Primary care doctors should screen for STDs at every appointment
Views expressed in opinion columns are the author's own.
In 2018, rates of sexually transmitted diseases should not be on the rise. But that's exactly what's happening nationwide, including in Maryland. Just between 2016 and 2017, there was a 15 percent increase in cases of gonorrhea, 12.3 percent in syphilis and 9 percent in chlamydia.
Why are these diseases spreading despite the development of faster STD screens? One of the key factors is a decline in funding to the Centers for Disease Control and Prevention's STD prevention division, which has received $148 million this year, a drop of more than $20 million since 2003. Less funds means fewer employees, clinics and public health campaigns. Experts say that messages "have to be constant and consistent to be the most effective." So with less money to churn out campaigns, there are fewer public announcements about safe sex and the importance of STD testing.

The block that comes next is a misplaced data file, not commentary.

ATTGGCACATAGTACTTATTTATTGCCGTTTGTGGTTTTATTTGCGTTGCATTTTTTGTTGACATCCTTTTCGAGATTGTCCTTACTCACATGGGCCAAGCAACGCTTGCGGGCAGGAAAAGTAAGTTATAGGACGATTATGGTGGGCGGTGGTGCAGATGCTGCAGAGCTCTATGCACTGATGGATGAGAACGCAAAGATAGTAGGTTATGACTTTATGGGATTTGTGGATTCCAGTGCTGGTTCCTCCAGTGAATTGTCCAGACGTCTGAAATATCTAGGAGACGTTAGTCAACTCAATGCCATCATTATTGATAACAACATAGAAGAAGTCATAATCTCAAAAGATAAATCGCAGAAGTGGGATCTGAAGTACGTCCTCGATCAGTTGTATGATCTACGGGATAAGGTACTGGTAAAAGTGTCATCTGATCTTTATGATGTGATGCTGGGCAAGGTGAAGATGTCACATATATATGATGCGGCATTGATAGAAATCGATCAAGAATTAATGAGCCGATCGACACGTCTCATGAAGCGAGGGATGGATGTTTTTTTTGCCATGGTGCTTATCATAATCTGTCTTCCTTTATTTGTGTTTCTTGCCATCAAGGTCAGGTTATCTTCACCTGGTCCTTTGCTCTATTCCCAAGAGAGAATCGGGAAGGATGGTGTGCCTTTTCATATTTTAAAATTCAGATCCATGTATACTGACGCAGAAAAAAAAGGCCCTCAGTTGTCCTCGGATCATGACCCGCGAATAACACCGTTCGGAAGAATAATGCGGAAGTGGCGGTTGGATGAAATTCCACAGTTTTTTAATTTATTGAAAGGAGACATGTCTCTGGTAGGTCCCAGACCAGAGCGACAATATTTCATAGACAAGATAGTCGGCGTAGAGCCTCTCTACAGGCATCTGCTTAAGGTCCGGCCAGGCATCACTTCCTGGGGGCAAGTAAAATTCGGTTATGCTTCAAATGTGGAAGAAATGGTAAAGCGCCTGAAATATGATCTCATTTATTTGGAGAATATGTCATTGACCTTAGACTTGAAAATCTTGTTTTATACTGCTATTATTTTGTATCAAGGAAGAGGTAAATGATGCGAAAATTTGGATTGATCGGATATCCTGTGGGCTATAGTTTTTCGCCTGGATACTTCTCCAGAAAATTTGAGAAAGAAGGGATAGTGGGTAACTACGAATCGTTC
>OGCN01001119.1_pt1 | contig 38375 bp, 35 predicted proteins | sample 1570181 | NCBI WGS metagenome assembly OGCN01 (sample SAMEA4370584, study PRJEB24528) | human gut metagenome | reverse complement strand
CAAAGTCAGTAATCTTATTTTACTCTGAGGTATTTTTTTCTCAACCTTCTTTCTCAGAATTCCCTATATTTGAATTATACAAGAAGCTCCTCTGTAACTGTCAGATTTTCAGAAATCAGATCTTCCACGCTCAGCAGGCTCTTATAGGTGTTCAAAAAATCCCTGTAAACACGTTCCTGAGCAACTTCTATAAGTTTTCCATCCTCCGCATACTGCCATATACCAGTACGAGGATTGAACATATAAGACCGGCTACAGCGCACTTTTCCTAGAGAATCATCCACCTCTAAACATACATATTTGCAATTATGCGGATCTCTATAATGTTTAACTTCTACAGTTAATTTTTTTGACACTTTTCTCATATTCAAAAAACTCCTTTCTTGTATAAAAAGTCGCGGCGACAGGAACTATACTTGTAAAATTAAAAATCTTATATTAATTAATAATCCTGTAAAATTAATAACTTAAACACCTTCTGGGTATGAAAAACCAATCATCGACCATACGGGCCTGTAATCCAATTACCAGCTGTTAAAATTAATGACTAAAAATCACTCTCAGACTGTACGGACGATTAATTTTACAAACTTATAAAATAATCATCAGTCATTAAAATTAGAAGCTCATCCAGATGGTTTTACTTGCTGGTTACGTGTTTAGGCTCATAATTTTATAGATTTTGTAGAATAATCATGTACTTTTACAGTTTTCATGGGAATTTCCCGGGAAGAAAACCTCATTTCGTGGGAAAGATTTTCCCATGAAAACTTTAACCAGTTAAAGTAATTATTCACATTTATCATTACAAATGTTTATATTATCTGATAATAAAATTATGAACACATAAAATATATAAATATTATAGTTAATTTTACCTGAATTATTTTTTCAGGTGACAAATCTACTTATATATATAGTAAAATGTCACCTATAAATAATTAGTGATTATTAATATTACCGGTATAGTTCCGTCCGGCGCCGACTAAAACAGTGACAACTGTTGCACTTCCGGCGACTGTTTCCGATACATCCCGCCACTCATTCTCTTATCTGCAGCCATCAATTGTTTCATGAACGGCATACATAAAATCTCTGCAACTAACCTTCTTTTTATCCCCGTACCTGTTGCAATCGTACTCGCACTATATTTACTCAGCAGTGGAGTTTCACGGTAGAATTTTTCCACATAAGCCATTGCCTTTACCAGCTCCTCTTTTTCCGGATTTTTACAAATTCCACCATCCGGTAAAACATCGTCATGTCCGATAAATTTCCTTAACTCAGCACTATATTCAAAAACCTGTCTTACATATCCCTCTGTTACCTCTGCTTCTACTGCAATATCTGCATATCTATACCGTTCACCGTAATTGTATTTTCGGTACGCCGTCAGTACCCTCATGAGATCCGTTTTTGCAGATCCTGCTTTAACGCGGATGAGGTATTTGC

The increase in STD rates may have to do with a process called pre-exposure prophylaxis, which can reduce the risk of HIV contraction from sex by more than 90 percent when done consistently. Experts speculate that because PrEP is available, people are less worried about getting HIV. This leads people to be less careful about using condoms, even though PrEP does not guarantee protection from other STDs.
Officials in the city of Baltimore are attempting to get more people to use protection and get tested. A mobile van drives around the city to administer free tests, and two Baltimore STD clinics have increased their hours. Baltimore residents also have the option to get free condoms in the mail every month.